In a piece examining GPL v.3 and Linus Torvalds’ recent comments (‘If Linus snubs new GPL, is that it for ‘open source’?’), Andrew Orlowski discusses an idea put to him by a “GPL 3.0 advocate”:
“If what I’m told by the GPL 3.0 advocates is true, then the world is about to end fairly shortly.
One proponent told me that the difference between now, 2006, and 2009, is that the value of your home in 2009 will be determined by the “freedom” your gadgets exhibit. This is a startling idea, one I’m sure today’s real estate agents haven’t yet pencilled in as a pre-printed tick-box on their forms. I’m paraphrasing, but the argument is that if the property owner didn’t have “control” over all the technology in their home, then the home would have no value, or a lesser value than a comparable home on offer.
“I don’t want to use the phrase ‘Matrix’,” said one, who went on to use the phrase Matrix – by saying, fairly emphatically, “it would be like living in the Matrix”.
Utter nonsense, of course.
Your average property owner wants to get home, flick a switch, and find that “stuff” comes out – the stuff being, for example, light, heat or cooling if (s)he flicks a switch, or entertainment if (s)he flicks on the remote. Homes that don’t fulfill these basic obligations have a tendancy not to get sold – they’re probably car parks. In fact, you’d have to coral prospective home buyers in at gunpoint, and keep them there, to accept such a lousy proposition.”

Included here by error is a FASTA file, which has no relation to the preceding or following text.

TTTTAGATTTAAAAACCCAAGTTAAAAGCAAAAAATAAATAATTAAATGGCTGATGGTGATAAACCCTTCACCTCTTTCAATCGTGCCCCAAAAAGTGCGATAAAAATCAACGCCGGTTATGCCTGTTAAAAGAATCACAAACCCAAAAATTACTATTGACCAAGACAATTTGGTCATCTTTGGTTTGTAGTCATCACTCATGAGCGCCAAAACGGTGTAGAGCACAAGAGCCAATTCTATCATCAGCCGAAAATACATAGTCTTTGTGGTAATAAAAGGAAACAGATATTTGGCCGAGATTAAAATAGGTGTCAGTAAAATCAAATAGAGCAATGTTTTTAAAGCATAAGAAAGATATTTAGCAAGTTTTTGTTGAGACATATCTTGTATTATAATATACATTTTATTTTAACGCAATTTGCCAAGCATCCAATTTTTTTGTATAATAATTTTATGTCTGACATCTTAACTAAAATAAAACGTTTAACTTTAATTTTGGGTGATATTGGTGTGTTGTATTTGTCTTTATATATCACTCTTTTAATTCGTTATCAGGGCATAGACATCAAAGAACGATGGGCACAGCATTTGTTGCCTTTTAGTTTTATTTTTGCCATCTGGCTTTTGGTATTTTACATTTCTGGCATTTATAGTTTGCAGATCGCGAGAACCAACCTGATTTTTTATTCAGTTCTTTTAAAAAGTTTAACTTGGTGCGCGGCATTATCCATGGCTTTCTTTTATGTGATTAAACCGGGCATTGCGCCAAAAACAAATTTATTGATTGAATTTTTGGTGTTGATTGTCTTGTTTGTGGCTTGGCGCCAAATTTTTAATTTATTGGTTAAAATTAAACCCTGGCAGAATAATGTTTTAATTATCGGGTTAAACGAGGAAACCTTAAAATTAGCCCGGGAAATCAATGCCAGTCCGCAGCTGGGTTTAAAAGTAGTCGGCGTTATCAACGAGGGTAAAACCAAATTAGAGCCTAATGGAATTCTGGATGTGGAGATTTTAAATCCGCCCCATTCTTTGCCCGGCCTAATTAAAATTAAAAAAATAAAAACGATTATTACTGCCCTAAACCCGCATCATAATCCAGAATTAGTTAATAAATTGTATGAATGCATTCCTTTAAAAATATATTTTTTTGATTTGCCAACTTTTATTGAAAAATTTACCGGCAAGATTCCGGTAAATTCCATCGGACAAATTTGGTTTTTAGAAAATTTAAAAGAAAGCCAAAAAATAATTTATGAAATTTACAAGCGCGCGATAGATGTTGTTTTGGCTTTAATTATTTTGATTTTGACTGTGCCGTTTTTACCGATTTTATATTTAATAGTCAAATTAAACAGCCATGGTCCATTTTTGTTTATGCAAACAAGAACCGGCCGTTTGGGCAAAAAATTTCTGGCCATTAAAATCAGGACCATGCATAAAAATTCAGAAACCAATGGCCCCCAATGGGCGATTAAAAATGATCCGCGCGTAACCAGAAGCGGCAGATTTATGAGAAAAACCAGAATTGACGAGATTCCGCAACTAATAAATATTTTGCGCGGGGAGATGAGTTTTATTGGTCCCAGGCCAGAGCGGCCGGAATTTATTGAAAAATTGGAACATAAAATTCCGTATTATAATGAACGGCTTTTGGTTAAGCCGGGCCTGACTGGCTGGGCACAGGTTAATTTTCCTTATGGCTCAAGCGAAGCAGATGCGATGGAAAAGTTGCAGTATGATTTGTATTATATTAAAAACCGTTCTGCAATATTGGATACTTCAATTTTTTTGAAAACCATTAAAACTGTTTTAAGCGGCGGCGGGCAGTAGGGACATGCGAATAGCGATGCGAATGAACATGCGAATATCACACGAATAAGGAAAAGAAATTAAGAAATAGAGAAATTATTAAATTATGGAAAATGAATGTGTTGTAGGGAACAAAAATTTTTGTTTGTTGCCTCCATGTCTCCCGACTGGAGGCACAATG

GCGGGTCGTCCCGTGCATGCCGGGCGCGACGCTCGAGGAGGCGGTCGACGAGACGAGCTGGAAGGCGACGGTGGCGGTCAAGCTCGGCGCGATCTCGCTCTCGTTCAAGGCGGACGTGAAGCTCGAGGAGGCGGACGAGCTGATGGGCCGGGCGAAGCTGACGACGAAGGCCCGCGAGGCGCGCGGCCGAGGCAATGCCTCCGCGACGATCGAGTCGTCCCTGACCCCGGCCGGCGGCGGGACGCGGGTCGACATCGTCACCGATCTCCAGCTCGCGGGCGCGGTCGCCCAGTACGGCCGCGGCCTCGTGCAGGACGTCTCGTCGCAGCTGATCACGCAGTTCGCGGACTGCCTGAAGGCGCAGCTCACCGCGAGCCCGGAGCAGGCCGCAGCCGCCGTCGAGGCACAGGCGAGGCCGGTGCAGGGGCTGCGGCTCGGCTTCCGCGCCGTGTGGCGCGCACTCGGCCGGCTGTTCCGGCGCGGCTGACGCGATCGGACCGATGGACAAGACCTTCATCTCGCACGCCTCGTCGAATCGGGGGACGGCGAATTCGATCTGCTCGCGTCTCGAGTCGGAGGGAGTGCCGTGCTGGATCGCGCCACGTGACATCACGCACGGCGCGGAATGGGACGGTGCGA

Regardless of Orlowski’s cynicism, this idea does add another wrinkle to the implications of architectures of control discussion. Economically, products which remove control from the user are more likely to be worth less, and in the long run, this might begin to have an impact where architectures of control become more prevalent. Maybe not in houses for a long while, but already (for example) a second-hand CD-ROM of some software which requires a node-locked licence is almost worthless.
It’s an interesting idea and I don’t think we’ve heard the last of it.